Destiny Of The Republic

dotr_coverAs a lifelong reader and writer, I have had the opportunity to read books of nearly every genre, length, and caliber. Although I planned on including each of the books I read this year in my summary (2014’s summary), this biography of one of our lesser known Presidents left enough of a mark to warrant its own individual thoughts. As we might say in Internet speak, it “got me right in the feels bro“.

This book blew me away and if you happen to be one of the several people I’ve bombarded with James Garfield and Alexander Graham Bell trivia tidbits gleaned from my reading, I apologize (that should cover my wife, Dave V, Derek, Dave C, Sheri, and several coworkers). Well, maybe I apologize and maybe I don’t. So THERE! 😛

It’s rare that a book can go from “well that sounds kinda interesting” to “MUST FINISH” so rapidly but that ascent is how and why I was so excited to share with my fellow book nerds.

Candice Millard has put in her research on this one.

Up to this point, I’ve always been a bit enamored with Theodore Roosevelt, as both a president and a man’s man who appears to have wasted very little of his time on this planet. While I am not a HUGE history buff, I am always interested in learning just about anything and everything. What Millard has done is take a subject that I never knew that I was even remiss on and made me want to learn more.

Each and every “character” in this biography was given their part in the story. The research and resulting anecdotes of all the main people involved in James Garfield’s life is fantastic stuff. No stone lies unturned here. Alexander Graham Bell is present with his telephone and later the induction coils he sank his heart and mind into during the attempts to locate the bullet lodged in President Garfield. We find that the first real use of air conditioning, by John Wesley Powell, was in order to ease the pain of Garfield.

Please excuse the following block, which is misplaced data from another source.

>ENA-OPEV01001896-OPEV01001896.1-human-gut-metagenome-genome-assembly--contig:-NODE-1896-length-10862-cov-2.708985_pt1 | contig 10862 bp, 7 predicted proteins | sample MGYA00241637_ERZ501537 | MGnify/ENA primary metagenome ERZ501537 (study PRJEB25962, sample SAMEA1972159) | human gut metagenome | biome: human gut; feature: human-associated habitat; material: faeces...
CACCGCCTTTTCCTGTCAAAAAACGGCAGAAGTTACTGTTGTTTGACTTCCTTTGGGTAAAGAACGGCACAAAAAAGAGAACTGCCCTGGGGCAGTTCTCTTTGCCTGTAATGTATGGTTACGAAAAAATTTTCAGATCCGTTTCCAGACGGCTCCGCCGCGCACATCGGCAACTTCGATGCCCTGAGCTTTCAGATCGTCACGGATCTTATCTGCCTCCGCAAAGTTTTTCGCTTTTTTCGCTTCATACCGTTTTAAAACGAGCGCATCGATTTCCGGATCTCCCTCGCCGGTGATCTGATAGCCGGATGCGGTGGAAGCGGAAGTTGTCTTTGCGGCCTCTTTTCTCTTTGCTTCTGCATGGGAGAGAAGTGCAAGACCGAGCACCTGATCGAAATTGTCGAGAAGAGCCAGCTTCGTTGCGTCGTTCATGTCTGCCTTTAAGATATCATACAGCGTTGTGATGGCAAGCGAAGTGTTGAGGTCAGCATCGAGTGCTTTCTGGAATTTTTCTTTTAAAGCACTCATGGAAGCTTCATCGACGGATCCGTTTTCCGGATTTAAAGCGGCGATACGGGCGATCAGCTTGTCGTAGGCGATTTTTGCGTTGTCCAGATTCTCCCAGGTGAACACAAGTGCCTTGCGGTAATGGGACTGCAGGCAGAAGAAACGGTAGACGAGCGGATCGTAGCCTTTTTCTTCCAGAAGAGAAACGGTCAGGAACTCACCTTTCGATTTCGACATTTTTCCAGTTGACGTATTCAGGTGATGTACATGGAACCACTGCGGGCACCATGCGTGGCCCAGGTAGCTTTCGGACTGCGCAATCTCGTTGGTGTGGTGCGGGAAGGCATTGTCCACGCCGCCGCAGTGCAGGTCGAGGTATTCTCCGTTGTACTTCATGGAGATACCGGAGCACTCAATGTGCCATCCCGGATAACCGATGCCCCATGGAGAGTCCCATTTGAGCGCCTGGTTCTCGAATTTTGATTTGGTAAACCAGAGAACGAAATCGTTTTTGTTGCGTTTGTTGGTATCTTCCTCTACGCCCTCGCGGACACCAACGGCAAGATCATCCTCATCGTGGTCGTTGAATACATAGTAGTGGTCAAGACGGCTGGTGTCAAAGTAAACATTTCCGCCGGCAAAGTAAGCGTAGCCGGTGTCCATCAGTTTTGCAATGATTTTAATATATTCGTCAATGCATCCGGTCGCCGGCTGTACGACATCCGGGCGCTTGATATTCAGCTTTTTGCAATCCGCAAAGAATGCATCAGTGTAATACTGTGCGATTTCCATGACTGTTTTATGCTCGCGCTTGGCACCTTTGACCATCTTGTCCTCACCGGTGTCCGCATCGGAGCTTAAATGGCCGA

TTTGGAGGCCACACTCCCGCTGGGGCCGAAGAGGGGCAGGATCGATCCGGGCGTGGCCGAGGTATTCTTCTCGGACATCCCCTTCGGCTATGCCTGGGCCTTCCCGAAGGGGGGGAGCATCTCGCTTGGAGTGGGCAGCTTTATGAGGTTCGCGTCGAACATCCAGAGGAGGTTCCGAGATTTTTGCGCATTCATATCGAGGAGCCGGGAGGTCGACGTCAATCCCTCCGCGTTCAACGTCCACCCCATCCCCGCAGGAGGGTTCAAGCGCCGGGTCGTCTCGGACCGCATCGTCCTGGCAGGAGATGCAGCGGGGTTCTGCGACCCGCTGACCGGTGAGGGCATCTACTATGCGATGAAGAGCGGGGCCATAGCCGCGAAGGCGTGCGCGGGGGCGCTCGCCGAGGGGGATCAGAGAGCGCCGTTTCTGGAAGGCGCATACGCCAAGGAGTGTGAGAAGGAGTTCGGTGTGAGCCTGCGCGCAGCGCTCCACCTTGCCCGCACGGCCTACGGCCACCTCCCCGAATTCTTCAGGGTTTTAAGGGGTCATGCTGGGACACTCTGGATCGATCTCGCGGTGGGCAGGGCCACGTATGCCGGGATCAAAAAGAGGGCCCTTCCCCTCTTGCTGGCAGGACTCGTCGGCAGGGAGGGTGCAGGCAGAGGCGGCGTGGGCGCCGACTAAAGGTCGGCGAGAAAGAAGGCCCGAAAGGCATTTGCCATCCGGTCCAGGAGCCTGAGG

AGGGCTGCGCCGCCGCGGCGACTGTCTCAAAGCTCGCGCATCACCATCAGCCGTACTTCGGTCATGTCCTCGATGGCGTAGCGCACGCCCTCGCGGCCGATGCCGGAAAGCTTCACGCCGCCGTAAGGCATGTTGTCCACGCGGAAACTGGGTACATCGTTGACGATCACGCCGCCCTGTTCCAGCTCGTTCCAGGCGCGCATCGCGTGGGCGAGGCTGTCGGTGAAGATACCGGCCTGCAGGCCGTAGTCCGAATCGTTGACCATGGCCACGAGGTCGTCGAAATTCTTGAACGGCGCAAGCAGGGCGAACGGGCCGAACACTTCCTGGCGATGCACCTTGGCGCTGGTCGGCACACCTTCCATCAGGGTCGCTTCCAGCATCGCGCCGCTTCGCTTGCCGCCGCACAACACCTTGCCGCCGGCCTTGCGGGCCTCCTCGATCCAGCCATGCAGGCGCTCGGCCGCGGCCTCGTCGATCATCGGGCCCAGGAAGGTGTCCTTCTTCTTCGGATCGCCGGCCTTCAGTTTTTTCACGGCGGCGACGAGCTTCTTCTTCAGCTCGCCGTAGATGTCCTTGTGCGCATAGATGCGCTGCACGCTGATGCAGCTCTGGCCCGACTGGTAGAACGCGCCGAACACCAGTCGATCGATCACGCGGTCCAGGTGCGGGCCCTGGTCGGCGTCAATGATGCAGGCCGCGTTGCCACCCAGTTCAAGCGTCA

The loss of our twentieth president James Garfield, up to this point never an event I gave much thought to, is palpable to the reader. The man was loved and hardly an ill word was uttered regarding his character, even from his political counterparts.

There are several examples throughout the book of the effects President Garfield had on those around him. Consider the following one;

Two thousand people worked all through the night to lay over three thousand feet of railroad track to a house on the Jersey Shore, after Garfield requested to spend his last days looking out to the ocean. During this laying of track, they realized that there was a yard in the way of the tracks. The woman who owned the property that would be destroyed by the laying of the tracks stated that if the destruction of her property could save the President she was more than willing to allow it. Even after the track had been laid, the train car carrying Garfield couldn’t make it up the final hill to the sea side window. Two hundred men came and pushed BY HAND his train car to its final destination on the top of the hill.

This book has made me want to delve a bit more into each and every one of our presidents. We’re currently on our 44th Commander In Chief and how many do you truly know anything about? If you read no other nonfiction this year, I don’t think I can recommend this one enough.

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